Wednesday, April 29, 2009

Rediscovering an Easter Methodism; Relighting Our Matches

This is an extended excerpt from the Autobiography of Peter Cartwright, Chapter VII “Primitive Methodism”

My business was to preach, meet the classes, visit the society and the sick, and then to my books and study; and I say that I am more indebted to Bishop M'Kendree for my little attainments in literature and divinity, than to any other man on earth. And I believe that if presiding elders would do their duty by young men in this way, it would be more advantageous than all the colleges and Biblical institutes in the land; for they then could learn and practice every day.

Suppose, now, Mr. Wesley had been obliged to wait for a literary and theologically trained band of preachers before he moved in the glorious work of his day, what would Methodism have been in the Wesleyan connection to-day? Suppose the Methodist Episcopal Church in these United States had been under the necessity of waiting for men thus qualified, what would her condition have been at this time? In despite of all John Wesley's prejudices, he providentially saw that to accomplish the glorious work for which God had raised him up, he must yield to the superior wisdom of Jehovah, and send out his "lay preachers" to wake up a slumbering world. If Bishop Asbury had waited for this choice literary band of preachers, infidelity would have swept these United States from one end to the other.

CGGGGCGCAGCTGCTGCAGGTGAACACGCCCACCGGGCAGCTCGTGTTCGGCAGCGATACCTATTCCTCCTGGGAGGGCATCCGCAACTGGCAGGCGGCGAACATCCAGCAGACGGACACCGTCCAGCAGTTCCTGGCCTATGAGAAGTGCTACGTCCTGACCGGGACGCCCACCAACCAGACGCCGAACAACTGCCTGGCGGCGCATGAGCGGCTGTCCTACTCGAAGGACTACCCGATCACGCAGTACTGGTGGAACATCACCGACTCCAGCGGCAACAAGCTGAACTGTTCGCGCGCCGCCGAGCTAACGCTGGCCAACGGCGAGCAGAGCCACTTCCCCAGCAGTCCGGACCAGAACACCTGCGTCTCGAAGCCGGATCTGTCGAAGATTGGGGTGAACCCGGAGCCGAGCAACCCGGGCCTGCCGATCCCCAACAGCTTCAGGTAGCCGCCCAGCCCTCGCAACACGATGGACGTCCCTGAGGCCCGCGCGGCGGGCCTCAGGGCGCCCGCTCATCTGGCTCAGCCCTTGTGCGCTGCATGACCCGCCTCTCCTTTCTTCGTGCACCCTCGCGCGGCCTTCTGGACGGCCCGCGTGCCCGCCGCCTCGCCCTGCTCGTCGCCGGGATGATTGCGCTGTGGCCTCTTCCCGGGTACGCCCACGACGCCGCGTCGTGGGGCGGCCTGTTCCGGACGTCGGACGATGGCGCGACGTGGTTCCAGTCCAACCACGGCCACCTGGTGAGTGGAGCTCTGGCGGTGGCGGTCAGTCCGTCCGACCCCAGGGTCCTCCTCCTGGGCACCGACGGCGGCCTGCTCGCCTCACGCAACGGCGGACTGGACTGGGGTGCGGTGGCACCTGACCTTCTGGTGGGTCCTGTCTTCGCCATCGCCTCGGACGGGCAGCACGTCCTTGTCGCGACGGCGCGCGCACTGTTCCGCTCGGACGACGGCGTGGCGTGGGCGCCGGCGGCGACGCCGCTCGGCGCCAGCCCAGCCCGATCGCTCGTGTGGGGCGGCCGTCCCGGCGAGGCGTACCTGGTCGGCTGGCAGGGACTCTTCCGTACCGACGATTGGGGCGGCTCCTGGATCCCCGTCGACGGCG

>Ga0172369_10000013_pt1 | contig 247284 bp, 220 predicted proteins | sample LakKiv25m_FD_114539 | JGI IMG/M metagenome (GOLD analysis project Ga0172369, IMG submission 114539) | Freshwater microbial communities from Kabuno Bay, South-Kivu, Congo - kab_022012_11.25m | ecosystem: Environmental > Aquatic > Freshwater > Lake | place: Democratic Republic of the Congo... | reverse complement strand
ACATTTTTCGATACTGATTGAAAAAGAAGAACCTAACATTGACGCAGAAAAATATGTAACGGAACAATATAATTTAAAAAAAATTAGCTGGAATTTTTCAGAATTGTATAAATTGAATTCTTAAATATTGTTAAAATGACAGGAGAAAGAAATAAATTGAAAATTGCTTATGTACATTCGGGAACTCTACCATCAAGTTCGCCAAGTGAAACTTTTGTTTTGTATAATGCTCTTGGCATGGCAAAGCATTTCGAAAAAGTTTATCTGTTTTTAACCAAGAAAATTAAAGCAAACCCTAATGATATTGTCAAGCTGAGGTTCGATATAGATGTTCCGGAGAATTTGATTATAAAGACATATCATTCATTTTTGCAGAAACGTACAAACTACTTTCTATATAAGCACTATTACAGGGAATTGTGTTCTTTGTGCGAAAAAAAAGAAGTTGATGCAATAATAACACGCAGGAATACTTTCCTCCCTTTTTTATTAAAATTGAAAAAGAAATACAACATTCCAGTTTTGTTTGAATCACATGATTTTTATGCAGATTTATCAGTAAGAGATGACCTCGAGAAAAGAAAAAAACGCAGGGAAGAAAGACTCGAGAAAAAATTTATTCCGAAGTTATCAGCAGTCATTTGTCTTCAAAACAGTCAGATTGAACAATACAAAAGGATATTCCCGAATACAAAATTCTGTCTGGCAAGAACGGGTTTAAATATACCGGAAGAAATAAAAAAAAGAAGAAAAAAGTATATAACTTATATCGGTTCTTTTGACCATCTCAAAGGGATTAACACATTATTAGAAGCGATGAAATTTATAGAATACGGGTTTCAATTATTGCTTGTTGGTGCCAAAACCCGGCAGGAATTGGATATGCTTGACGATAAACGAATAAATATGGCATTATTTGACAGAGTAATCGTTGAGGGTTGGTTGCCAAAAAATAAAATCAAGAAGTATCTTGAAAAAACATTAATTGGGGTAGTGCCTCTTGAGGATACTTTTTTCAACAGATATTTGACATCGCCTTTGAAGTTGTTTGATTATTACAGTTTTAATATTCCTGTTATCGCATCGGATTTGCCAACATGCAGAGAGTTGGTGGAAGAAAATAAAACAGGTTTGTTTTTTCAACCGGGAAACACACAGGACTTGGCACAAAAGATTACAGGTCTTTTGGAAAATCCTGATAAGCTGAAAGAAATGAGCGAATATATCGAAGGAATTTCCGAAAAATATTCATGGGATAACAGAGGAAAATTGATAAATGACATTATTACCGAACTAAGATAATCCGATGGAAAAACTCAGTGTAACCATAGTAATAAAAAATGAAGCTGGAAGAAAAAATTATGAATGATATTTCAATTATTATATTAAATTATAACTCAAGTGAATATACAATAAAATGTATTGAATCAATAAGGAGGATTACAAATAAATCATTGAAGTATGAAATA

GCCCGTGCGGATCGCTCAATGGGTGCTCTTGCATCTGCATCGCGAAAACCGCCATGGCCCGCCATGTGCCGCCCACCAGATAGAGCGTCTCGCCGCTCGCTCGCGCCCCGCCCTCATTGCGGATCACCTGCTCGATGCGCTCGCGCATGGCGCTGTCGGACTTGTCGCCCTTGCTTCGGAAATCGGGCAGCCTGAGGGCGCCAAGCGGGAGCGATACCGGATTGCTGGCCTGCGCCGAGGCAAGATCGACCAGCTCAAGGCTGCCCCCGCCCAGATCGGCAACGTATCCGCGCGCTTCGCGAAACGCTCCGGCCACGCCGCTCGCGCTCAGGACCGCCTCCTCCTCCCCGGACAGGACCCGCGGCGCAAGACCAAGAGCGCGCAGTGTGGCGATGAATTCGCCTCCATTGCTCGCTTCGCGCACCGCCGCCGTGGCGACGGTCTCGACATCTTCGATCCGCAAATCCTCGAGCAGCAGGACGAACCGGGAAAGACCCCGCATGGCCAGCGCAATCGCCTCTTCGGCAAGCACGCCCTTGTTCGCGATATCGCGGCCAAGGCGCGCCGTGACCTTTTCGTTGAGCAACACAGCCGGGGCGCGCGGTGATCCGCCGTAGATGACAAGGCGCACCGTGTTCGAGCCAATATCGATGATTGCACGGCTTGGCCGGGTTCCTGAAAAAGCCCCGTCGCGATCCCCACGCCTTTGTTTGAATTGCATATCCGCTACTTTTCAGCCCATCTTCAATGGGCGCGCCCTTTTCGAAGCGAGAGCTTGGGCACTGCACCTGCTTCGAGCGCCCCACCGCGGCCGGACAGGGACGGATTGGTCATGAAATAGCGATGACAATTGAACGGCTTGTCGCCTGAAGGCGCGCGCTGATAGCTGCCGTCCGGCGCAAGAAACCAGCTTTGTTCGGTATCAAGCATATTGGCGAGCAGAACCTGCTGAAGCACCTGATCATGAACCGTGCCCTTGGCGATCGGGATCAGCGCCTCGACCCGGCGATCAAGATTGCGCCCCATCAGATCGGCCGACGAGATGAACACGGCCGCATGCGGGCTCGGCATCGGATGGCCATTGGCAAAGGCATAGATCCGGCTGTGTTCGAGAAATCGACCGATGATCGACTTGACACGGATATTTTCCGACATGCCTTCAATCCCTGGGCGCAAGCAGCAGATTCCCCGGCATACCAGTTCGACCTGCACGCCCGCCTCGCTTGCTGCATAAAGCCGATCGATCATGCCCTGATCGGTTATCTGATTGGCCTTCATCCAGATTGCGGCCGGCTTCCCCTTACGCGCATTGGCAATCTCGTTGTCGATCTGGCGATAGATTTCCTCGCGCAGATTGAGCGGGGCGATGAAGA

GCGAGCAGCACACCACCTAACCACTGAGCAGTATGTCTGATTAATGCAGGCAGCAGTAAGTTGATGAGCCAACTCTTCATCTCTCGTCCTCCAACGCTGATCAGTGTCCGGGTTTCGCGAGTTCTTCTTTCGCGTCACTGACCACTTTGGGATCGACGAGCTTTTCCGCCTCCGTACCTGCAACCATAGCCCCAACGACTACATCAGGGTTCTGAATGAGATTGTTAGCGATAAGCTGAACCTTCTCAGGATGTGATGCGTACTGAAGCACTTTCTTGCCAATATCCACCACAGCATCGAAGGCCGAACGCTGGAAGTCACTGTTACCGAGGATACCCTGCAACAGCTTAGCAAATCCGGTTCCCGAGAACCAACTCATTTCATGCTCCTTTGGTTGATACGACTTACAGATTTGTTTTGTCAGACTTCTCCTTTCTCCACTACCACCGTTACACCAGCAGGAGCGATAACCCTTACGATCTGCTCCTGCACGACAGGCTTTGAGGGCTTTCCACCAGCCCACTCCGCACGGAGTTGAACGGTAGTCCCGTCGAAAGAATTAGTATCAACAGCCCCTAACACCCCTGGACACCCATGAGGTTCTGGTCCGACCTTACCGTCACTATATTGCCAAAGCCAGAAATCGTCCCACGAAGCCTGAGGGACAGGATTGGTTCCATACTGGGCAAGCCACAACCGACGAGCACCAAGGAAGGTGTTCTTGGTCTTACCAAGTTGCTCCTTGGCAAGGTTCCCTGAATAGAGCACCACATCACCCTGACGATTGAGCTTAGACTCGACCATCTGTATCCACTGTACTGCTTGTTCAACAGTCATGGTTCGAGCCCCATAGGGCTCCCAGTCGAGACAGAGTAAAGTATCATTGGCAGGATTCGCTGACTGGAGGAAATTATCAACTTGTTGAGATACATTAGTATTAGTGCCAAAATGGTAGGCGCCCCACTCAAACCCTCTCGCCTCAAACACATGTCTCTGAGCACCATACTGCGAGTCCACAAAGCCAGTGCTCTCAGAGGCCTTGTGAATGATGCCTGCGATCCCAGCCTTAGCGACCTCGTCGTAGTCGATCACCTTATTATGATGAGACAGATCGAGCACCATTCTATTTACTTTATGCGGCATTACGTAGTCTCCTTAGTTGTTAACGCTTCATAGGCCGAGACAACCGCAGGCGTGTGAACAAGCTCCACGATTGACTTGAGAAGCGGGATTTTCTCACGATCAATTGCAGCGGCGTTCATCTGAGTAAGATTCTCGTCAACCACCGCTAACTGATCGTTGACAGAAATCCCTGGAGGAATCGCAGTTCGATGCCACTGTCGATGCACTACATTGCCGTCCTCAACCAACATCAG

Methodism in Europe this day would have been as a thousand to one, if the Wesleyans had stood by the old land-marks of John Wesley: but no; they must introduce pews, literary institutions and theological institutes, till a plain, old-fashioned preacher, such as one of Mr. Wesley's "lay preachers," would be scouted, and not allowed to occupy one of their pulpits. Some of the best and most useful men that were ever called of God to plant Methodism in this happy republic were among the early pioneer preachers, east, west, north, and south; and especially in our mighty West. We have no such preachers now as some of the first ones who were sent out to Kentucky and Tennessee.

The Presbyterians, and other Calvinistic branches of the Protestant Church, used to contend for an educated ministry, for pews, for instrumental music, for a congregational or stated salaried ministry. The Methodists universally opposed these ideas; and the illiterate Methodist preachers actually set the world on fire, (the American world at least,) while they were lighting their matches!

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